Thermal camera sales people often advocate the “snap & go” method of thermography. This is where you just take your images in the field and analyze them later. Is this always a good idea?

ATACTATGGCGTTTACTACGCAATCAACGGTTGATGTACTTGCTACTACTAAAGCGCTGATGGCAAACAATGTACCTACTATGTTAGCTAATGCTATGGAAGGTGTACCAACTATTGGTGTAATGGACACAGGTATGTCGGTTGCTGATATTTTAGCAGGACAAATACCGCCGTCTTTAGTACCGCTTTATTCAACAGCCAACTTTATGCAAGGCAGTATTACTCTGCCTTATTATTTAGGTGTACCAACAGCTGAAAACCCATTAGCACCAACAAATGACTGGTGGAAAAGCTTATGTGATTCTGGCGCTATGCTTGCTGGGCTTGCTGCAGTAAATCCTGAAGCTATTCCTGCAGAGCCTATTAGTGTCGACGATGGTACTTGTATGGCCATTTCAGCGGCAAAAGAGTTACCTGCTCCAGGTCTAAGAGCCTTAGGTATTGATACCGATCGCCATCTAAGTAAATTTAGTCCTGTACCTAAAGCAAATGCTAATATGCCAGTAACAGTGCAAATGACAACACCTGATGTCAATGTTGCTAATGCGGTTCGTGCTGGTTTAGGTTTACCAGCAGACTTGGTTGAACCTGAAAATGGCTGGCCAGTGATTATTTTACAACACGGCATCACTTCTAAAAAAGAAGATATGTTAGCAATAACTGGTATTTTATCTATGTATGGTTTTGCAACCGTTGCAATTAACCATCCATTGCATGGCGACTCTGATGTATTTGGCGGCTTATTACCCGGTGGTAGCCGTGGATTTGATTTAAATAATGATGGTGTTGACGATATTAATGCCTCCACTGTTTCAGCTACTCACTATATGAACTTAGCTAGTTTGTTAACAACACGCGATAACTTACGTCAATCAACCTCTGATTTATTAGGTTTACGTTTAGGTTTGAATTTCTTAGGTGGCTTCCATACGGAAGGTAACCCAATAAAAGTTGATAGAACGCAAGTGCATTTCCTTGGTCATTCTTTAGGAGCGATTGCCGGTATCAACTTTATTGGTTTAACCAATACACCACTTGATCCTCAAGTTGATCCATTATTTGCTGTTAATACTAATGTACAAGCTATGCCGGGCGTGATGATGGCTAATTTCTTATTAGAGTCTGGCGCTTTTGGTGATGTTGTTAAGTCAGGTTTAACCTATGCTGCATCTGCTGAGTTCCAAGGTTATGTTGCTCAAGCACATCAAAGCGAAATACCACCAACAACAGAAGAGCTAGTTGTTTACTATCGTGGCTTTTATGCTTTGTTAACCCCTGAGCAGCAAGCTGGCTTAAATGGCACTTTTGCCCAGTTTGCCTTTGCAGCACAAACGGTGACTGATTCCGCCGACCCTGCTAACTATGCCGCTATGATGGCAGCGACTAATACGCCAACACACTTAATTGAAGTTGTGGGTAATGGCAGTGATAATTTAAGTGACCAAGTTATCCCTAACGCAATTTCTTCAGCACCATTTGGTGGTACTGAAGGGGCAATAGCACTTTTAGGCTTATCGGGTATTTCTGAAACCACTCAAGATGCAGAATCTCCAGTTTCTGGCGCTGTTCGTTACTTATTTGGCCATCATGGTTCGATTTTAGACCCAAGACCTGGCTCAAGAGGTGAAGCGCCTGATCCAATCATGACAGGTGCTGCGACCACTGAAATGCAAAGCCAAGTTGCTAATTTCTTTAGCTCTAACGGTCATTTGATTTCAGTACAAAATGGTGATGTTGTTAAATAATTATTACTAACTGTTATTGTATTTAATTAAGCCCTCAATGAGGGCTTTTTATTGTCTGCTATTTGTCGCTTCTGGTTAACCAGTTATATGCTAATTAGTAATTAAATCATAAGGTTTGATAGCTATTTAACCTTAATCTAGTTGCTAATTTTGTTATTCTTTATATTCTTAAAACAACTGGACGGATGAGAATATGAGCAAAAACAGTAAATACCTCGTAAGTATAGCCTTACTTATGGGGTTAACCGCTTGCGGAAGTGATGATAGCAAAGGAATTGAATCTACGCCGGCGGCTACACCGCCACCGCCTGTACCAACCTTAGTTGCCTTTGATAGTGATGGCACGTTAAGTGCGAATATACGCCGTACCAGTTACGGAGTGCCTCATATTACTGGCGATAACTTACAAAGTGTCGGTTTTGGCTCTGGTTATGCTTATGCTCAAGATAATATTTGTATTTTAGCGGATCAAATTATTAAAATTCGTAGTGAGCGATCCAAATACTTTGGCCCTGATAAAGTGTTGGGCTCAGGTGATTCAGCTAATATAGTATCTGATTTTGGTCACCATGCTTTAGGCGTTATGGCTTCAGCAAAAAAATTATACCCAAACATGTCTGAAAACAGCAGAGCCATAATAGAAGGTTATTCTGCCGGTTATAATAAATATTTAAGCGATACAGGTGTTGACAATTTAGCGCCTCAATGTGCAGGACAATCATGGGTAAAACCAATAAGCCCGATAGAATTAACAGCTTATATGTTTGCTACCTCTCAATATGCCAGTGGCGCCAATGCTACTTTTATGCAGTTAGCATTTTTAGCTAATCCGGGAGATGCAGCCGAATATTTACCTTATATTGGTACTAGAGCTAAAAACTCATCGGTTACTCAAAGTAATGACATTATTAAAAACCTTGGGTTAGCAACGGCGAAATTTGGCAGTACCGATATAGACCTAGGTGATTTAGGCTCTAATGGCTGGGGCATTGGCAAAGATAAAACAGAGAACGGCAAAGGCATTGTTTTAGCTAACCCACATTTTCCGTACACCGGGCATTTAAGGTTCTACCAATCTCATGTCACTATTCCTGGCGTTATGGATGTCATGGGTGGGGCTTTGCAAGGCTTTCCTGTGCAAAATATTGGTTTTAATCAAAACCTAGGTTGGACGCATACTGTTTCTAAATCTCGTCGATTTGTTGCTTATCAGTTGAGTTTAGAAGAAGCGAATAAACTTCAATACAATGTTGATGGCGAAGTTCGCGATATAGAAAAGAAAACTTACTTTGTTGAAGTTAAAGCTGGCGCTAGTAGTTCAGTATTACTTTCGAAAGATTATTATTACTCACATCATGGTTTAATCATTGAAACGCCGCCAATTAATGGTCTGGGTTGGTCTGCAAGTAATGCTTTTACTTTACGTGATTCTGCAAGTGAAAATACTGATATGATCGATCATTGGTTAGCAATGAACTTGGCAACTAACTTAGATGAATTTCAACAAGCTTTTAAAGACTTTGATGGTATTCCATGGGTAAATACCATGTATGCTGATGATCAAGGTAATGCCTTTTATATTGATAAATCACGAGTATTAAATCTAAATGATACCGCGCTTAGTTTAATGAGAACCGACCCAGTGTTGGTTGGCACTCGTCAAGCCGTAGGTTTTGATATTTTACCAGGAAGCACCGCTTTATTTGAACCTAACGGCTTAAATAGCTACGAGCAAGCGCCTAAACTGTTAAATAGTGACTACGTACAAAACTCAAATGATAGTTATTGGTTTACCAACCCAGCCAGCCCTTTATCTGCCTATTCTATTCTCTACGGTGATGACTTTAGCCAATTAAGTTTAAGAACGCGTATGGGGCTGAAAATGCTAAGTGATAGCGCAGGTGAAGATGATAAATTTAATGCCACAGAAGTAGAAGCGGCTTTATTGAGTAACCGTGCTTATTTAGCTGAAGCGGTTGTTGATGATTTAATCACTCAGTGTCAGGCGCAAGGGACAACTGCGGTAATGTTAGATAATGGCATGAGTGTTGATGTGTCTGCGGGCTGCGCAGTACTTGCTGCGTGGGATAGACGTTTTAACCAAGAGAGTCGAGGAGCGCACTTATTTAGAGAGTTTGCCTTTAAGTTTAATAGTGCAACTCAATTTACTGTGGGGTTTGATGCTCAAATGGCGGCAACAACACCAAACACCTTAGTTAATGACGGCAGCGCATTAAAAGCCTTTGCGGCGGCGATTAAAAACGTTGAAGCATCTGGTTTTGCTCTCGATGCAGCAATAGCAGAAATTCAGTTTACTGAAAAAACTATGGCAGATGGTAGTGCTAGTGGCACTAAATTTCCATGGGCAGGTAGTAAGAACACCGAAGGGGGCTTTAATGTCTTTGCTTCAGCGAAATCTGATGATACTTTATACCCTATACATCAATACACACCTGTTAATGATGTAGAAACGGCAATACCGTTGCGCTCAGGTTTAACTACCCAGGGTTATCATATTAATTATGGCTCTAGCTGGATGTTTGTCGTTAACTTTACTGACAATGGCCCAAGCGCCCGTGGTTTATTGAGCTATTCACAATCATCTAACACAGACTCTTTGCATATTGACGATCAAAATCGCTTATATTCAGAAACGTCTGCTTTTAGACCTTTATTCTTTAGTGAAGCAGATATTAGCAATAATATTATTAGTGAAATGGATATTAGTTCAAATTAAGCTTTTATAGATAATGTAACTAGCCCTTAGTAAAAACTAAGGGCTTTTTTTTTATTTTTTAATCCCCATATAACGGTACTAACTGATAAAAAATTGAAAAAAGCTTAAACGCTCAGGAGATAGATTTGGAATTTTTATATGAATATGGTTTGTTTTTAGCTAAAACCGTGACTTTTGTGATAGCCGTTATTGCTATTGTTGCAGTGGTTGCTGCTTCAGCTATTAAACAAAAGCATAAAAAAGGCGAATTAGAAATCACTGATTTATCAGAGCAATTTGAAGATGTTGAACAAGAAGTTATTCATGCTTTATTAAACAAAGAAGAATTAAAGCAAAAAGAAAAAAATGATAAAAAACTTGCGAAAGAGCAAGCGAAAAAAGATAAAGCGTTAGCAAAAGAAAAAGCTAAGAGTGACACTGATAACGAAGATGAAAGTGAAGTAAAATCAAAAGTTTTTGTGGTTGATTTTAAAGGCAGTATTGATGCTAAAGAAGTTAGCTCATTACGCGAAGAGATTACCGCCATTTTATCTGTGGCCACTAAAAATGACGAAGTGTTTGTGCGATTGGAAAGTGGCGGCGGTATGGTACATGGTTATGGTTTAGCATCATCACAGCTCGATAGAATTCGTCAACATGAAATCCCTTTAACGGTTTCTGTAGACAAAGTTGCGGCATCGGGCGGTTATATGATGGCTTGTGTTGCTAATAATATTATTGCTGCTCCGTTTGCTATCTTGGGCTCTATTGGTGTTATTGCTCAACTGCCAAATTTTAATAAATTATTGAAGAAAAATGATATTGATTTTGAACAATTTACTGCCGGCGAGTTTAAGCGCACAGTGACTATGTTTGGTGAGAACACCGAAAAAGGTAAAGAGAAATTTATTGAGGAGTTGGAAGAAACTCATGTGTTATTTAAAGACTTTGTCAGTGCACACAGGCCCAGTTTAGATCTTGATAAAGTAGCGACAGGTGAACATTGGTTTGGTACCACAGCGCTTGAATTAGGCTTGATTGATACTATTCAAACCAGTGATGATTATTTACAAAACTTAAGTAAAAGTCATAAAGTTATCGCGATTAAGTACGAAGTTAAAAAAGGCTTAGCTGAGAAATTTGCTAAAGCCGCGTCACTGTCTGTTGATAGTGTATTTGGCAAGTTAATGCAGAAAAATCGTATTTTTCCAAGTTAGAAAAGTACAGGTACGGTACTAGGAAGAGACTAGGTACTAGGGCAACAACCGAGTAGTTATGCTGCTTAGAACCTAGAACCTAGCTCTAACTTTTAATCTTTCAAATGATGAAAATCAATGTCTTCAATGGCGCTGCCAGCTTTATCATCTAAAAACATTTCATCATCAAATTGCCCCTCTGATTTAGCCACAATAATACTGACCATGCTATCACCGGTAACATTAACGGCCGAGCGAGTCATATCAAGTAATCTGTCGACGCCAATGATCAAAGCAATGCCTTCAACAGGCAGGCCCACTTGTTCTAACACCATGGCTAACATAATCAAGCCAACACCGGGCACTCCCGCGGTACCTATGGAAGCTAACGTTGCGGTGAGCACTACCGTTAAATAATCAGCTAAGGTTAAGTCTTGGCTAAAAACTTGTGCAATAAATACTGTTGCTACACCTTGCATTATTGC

No, it is not always a good idea. Doing your analysis in the field does slow you down, true, but this has other advantages. Thermography is not just about what we see in the camera, we must use our eyes, ears and every available tool at our disposal. Thermography is NOT yet an olympic sport, and there are no gold medals for doing it quickly. It is however very important to do the thermography correctly, and come up with the right answers. To do this often means slowing down, and taking note of other things. It is also very important to have all the required information at hand when you sit down to write your report, and as so many of us write reports off-site, if we forget something, it is difficult to sort this out sitting in front of our computer. Just stop for a moment to take note, and often you will notice something that was not so obvious, a sound, a smell or maybe even discoloration. These can be very important pieces of information, and are often key in working out exactly what is going on. Doing you analysis in the field also helps you notice if your images are slightly out of focus, or need to be tuned. While some of these things can be done on the computer, it is better to notice them when you still have the ability to save a new image.